Pursuing Your Dreams
Release Date: September 25, 2009
Starring: Naturi Naughton, Collins Penne, Kay Panabaker, Asher Book, Kherington Payne, Walter Perez, Anna Maria Perez De Tagle, Paul Iacono, Kristy Flores, Paul McGill, Debbie Allen, Charles S. Dutton, Kelsey Grammer, Megan Mulally, and Bebe Neuwirth
Genre: Musical Drama
Audience: Teenagers and adults
Runtime: 103 minutes
Distributor: United Artists/MGM
Director: Kevin Tancharoen
Executive Producer: None
Address Comments To:Harry E. Sloan, Chairman/CEO
Clark Woods, President of Domestic Theatrical Distribution
MGM Studios Inc. (United Artists)
(Partially owned by Sony Corporation of America)
10250 Constellation Blvd.
Los Angeles, CA 900067
Phone: (310) 449-3000; Fax: (310) 449-8819
Denise, a talented classical pianist who also happens to have an amazing voice, struggles with whether she should please her parents by sticking to piano or pursuing her passion for singing. Malik, a kid from the street, struggles with his anger over painful experiences from his past and must decide whether he will let this hurt him or help him to achieve his goals. Jenny, an aspiring actress, faces her own insecurities and lack of confidence as many other talented individuals surround her. Kevin, a struggling ballet dancer who has to work twice as hard just to keep up with everyone else, faces the dilemma of what he will do with his life if he doesn’t make it after graduation.
FAME follows these characters and more as they face the constant challenges of honing their skills toward achieving excellence, while at the same time dealing with romance, broken relationships, parental opposition, scam artists, competition, and more.
While the movie contains some breathtaking musical numbers and inspiring dance performances, the production elements are greatly lacking in regards to the inconsistent storyline and poor character development. Rather than follow just two, three or even four characters, the movie attempts to introduce eight characters in the story and follow their lives over the course of their time at the school. Because of this, there is just too much information excluded, ultimately making it difficult for viewers to truly relate or empathize with each character’s plight. Also, it seems that, with so many stories to tell, it became difficult for the screenwriters to figure out how to resolve each storyline, leaving many details unsettled with questions still left to be answered.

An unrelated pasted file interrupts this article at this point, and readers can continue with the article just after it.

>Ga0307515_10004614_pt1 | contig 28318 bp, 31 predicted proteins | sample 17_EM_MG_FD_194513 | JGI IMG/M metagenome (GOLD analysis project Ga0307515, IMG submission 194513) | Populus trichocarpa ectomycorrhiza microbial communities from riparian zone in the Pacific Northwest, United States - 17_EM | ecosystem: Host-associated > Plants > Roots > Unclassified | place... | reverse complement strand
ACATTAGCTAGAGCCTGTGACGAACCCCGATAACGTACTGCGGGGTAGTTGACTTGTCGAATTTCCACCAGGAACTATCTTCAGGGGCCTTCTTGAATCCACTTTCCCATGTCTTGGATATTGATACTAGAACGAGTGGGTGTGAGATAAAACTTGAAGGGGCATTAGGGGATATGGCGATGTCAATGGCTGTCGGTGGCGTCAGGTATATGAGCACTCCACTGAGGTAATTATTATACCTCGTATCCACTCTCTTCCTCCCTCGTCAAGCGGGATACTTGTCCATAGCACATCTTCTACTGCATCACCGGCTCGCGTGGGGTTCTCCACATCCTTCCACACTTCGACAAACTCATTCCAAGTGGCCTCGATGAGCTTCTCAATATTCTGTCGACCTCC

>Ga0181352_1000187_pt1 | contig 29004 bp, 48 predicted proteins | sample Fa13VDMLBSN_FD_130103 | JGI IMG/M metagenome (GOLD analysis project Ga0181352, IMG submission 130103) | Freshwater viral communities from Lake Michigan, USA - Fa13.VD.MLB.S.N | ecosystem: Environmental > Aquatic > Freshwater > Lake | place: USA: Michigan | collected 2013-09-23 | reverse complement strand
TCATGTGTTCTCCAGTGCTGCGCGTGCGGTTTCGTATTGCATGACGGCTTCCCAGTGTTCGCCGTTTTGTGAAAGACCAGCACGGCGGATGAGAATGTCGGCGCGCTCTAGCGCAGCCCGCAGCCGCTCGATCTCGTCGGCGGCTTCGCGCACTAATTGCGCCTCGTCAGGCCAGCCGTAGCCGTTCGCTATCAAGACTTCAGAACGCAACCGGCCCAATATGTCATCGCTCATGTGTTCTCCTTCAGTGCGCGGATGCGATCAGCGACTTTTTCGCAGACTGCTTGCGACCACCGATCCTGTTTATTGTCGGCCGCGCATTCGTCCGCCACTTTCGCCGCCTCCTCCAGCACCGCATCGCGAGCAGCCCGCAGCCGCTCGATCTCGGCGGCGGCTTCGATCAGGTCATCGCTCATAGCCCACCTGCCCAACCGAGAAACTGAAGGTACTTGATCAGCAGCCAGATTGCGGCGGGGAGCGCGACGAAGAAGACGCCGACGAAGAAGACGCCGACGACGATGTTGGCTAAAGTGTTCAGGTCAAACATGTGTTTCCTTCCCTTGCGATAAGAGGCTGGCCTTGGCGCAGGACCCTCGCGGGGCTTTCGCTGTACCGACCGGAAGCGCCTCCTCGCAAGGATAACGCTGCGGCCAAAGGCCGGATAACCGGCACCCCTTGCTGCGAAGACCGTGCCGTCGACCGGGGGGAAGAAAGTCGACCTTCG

FAME, though toned down in content when compared to the 1980 version, still contains some elements requiring caution such as the lying and dishonesty displayed by some students. These issues aren’t always completely resolved. Also, the movie contains some pagan elements including underage alcohol use, light sexual references, a character who contemplates suicide, and negative parental role models. Some positive content includes characters who work hard to achieve their goals while overcoming the challenges, one Christian element with a choir singing the hymn “What a Mighty God We Serve,” and supportive teachers who provide positive reinforcement to the students.
All in all, the FAME remake warrants caution for its negative content, which is pitched at a PG level.
FAME has strong song and dance numbers and some positive moral and redemptive content. Hard work and determination are rewarded, teachers provide positive support to students, and a Christian hymn is sung. Regrettably, the movie lacks a consistent storyline and appropriate character development. It also contains some negative elements. These include underage alcohol use, some foul language and light sexual references, a character who considers suicide, and poor parental role models. This negative content is pitched at a PG level, so MOVIEGUIDE® advises caution for media-wise viewers who might be interested in this remake.